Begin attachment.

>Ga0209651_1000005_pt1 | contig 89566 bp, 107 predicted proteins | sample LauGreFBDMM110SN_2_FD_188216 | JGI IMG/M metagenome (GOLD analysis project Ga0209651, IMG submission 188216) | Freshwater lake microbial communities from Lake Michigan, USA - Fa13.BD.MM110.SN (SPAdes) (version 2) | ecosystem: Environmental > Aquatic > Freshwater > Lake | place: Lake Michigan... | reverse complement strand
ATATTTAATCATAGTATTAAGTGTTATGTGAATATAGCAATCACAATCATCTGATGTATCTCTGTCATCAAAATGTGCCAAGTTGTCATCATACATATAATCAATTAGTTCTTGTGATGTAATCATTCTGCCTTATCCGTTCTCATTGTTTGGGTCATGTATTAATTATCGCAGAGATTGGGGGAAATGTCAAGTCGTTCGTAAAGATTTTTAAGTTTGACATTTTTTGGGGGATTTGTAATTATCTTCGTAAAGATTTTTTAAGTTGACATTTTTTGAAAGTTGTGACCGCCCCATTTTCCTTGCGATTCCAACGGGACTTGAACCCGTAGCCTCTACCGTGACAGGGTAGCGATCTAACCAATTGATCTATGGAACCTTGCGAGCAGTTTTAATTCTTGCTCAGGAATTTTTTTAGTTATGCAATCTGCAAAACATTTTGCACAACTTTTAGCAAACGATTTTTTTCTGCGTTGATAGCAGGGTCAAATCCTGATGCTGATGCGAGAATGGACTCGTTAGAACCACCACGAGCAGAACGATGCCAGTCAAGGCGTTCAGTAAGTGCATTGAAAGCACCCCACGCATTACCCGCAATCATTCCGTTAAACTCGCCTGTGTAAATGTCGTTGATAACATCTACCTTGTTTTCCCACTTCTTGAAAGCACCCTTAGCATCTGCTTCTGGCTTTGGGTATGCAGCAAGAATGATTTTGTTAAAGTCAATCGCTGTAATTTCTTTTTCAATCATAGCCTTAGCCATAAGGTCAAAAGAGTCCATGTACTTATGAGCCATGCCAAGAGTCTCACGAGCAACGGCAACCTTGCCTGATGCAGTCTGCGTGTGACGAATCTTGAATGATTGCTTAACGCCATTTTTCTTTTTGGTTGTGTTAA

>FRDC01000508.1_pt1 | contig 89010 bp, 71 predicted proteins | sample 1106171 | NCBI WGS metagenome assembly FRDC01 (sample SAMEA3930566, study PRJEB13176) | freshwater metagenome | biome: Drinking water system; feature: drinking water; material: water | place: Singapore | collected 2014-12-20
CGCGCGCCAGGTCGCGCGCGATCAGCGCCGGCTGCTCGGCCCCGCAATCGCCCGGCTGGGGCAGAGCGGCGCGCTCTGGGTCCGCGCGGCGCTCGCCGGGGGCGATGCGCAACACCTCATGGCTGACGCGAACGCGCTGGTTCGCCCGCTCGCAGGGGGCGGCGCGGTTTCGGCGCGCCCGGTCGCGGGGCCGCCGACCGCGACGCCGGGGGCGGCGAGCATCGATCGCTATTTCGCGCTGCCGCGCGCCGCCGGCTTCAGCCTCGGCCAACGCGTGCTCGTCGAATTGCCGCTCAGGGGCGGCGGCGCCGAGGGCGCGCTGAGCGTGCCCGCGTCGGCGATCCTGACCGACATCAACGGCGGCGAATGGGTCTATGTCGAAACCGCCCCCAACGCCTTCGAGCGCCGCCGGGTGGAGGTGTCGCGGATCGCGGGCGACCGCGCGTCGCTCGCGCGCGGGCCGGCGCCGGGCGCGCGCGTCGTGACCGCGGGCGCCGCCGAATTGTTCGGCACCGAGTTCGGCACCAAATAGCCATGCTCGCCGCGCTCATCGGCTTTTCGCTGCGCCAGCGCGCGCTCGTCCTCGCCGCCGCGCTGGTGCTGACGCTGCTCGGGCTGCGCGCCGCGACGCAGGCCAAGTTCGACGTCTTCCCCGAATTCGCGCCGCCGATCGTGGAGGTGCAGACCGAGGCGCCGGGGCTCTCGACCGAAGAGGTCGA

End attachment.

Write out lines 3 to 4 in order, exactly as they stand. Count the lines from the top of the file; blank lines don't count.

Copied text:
>FRDC01000508.1_pt1 | contig 89010 bp, 71 predicted proteins | sample 1106171 | NCBI WGS metagenome assembly FRDC01 (sample SAMEA3930566, study PRJEB13176) | freshwater metagenome | biome: Drinking water system; feature: drinking water; material: water | place: Singapore | collected 2014-12-20
CGCGCGCCAGGTCGCGCGCGATCAGCGCCGGCTGCTCGGCCCCGCAATCGCCCGGCTGGGGCAGAGCGGCGCGCTCTGGGTCCGCGCGGCGCTCGCCGGGGGCGATGCGCAACACCTCATGGCTGACGCGAACGCGCTGGTTCGCCCGCTCGCAGGGGGCGGCGCGGTTTCGGCGCGCCCGGTCGCGGGGCCGCCGACCGCGACGCCGGGGGCGGCGAGCATCGATCGCTATTTCGCGCTGCCGCGCGCCGCCGGCTTCAGCCTCGGCCAACGCGTGCTCGTCGAATTGCCGCTCAGGGGCGGCGGCGCCGAGGGCGCGCTGAGCGTGCCCGCGTCGGCGATCCTGACCGACATCAACGGCGGCGAATGGGTCTATGTCGAAACCGCCCCCAACGCCTTCGAGCGCCGCCGGGTGGAGGTGTCGCGGATCGCGGGCGACCGCGCGTCGCTCGCGCGCGGGCCGGCGCCGGGCGCGCGCGTCGTGACCGCGGGCGCCGCCGAATTGTTCGGCACCGAGTTCGGCACCAAATAGCCATGCTCGCCGCGCTCATCGGCTTTTCGCTGCGCCAGCGCGCGCTCGTCCTCGCCGCCGCGCTGGTGCTGACGCTGCTCGGGCTGCGCGCCGCGACGCAGGCCAAGTTCGACGTCTTCCCCGAATTCGCGCCGCCGATCGTGGAGGTGCAGACCGAGGCGCCGGGGCTCTCGACCGAAGAGGTCGA